As I mentioned at the beginning, my October series will alternate posts for the senior in high school who’s in the throes of the college application process AND for the younger students who have a year – or five – before they have to start thinking about it. While I’m writing it with the parent in mind, students will gain insight as well.
Today I’d like to give you a sort of warning, what you may experience when you have a senior. I’m inviting you parents of seniors (and those who’ve had children previously graduate) to add to this post in comments; by no means is my list exhaustive.
1. You’re going to be an emotional roller coaster.
This isn’t a bad thing, it’s a normal thing, and it will serve you well to anticipate it coming. The day your child begins her senior year, you’re going to begin a series of what I call “First Lasts,” and they’re cause to celebrate, even if tears companion them. You’ve been preparing 18 years or so for this year, and it’s good and right if your child is on track to graduate on time. Suddenly, formerly insignificant things take on greater meaning because you’ll sense the eventuality of your baby leaving home. Be on guard not to rain on your son’s or daughter’s senior parade, however; your baby is eyeing freedom and independence, and celebrating accomplishment and new adventures. Let them.
2. Your child will likely hurt your feelings.
This isn’t a bad thing, it’s a normal thing, and it will serve you well to anticipate it happening. And remember above everything else, your child doesn’t mean to and will probably be oblivious. You’re both going to be very aware of time but with very different perspectives: you’re going to realize how little time you have with your baby living (primarily) under your roof, and that child of yours, maybe for the first time, will feel how quickly time flies. And this is where hurt feelings are bound to arise: you’re going to want to spend as much time with your kid as possible while he or she is going to be busy (what feels like) all of the time! Hold fast to this truth: it doesn’t mean you aren’t loved but children have no idea how much they are loved.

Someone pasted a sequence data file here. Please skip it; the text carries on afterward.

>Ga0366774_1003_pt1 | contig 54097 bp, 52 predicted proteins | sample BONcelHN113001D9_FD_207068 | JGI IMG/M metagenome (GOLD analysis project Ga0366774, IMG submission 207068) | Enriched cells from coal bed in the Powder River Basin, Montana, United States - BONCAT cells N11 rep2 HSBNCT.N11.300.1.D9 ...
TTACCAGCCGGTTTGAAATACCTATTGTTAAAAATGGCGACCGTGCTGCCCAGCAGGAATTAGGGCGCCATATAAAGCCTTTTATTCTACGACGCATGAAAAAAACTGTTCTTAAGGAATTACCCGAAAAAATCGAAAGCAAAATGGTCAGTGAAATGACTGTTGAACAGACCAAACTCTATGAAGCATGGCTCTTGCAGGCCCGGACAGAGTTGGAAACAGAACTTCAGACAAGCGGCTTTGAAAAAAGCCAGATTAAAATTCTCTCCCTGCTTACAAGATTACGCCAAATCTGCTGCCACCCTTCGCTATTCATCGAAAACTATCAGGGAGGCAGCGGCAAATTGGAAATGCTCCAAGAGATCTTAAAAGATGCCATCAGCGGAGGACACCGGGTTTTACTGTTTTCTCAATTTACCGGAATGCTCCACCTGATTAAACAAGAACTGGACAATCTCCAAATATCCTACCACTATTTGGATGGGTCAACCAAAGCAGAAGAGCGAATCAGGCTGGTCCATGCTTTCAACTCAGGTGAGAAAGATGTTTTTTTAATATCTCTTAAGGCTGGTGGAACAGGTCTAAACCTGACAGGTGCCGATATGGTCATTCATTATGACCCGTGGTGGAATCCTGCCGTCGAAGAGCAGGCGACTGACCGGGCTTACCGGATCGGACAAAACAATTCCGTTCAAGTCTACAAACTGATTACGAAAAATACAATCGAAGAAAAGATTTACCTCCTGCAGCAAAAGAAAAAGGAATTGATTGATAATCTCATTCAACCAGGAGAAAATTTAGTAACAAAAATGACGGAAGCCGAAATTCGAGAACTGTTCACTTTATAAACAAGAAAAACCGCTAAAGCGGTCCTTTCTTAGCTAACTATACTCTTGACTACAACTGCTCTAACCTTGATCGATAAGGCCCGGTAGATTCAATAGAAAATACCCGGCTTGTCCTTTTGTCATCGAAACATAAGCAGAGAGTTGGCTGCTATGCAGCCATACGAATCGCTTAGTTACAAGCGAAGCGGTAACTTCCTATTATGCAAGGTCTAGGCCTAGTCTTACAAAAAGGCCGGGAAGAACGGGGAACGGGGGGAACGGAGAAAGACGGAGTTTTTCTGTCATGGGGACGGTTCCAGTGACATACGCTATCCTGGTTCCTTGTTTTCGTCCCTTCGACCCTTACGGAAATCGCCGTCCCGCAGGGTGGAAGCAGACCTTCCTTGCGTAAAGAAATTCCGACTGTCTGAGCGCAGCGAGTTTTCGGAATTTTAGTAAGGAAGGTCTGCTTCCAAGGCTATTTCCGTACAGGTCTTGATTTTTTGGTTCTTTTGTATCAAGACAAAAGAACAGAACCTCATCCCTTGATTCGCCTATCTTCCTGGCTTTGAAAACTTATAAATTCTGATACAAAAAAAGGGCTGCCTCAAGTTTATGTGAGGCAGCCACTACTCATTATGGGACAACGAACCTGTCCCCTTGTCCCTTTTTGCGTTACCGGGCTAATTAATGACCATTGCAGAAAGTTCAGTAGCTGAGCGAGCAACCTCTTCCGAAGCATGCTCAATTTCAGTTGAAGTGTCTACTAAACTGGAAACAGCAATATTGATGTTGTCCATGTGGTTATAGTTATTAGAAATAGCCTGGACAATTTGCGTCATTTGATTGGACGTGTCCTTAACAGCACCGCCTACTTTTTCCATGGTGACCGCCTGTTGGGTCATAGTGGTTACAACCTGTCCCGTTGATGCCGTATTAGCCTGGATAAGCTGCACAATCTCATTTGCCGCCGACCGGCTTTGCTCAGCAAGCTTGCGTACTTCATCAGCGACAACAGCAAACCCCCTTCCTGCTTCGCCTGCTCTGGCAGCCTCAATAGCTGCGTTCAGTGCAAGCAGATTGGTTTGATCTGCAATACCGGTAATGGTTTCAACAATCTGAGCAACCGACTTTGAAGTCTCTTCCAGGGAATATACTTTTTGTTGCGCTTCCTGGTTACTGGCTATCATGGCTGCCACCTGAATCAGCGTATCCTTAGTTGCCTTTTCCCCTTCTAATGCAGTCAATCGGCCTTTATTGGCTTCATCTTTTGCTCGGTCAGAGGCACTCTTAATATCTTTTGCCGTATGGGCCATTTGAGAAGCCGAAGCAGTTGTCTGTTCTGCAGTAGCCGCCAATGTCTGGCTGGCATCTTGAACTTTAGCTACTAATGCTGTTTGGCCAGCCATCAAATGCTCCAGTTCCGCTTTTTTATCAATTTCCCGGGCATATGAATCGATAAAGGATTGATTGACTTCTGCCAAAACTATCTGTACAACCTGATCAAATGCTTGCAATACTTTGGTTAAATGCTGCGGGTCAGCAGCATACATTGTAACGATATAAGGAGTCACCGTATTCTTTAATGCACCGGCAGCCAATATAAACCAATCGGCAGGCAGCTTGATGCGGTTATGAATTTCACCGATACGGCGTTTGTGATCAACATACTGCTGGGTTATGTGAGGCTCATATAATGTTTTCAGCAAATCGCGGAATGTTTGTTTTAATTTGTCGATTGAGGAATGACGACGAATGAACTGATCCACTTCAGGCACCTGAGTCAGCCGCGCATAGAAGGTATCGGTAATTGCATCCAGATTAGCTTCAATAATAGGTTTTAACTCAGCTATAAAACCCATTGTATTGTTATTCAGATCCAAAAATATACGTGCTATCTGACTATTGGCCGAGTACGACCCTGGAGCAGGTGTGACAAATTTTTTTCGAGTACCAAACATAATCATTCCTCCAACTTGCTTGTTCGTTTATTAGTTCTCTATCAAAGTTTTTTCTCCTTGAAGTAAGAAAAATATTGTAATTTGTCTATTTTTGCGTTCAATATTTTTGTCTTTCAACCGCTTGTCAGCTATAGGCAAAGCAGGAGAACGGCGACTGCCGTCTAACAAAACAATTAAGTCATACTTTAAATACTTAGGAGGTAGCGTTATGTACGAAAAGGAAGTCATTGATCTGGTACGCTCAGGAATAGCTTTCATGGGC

3. Your senior will revert back to his toddler days.
Remember when your little one acted as if the entire world revolved around her? Well, if you managed to get that under control for most of the preschool, elementary, middle and high school years, be prepared for its return. High school seniors are the Big Men on Campus and they’re celebrated for good reason: high school graduation is one of the most memorable milestones in our lives. It’s the passage from youth to young adulthood. It’s both an end to a beginning and a beginning to a (new) end. Schools offer special events and celebrations throughout the year and culture feeds that. Even the best kids who never behave with an entitlement mentality may act with little regard for how their choices are affecting home (see #2 above). They aren’t being jerks, they’re just seizing their moment.
4. You might find yourself in crisis.
Ever heard of mid-life crisis? I’m here to tell you it will not “look” like what you think it will. If this is your first senior, you’ll begin to have your first taste of empty nest; if it’s your last senior, well, you’re almost there. Your life has been wrapped up for decades in taking care of your children and managing their physical, social, emotional and spiritual needs and training. Years in the making but suddenly overnight, they won’t be there for you to manage on a daily basis and WHAT ARE YOU GOING TO DO NOW? What has defined you for the majority of your adult life, no longer does. It’s bittersweet pill to swallow. Your best bet is to anticipate the changes that companion your children leaving. If you’re married, invest in your relationship with your spouse. Be proactive in returning to the workplace or learning a new hobby. Do not be passive. Surround yourself with others who understand and talk about it. Find ways to give to others with your time and talents.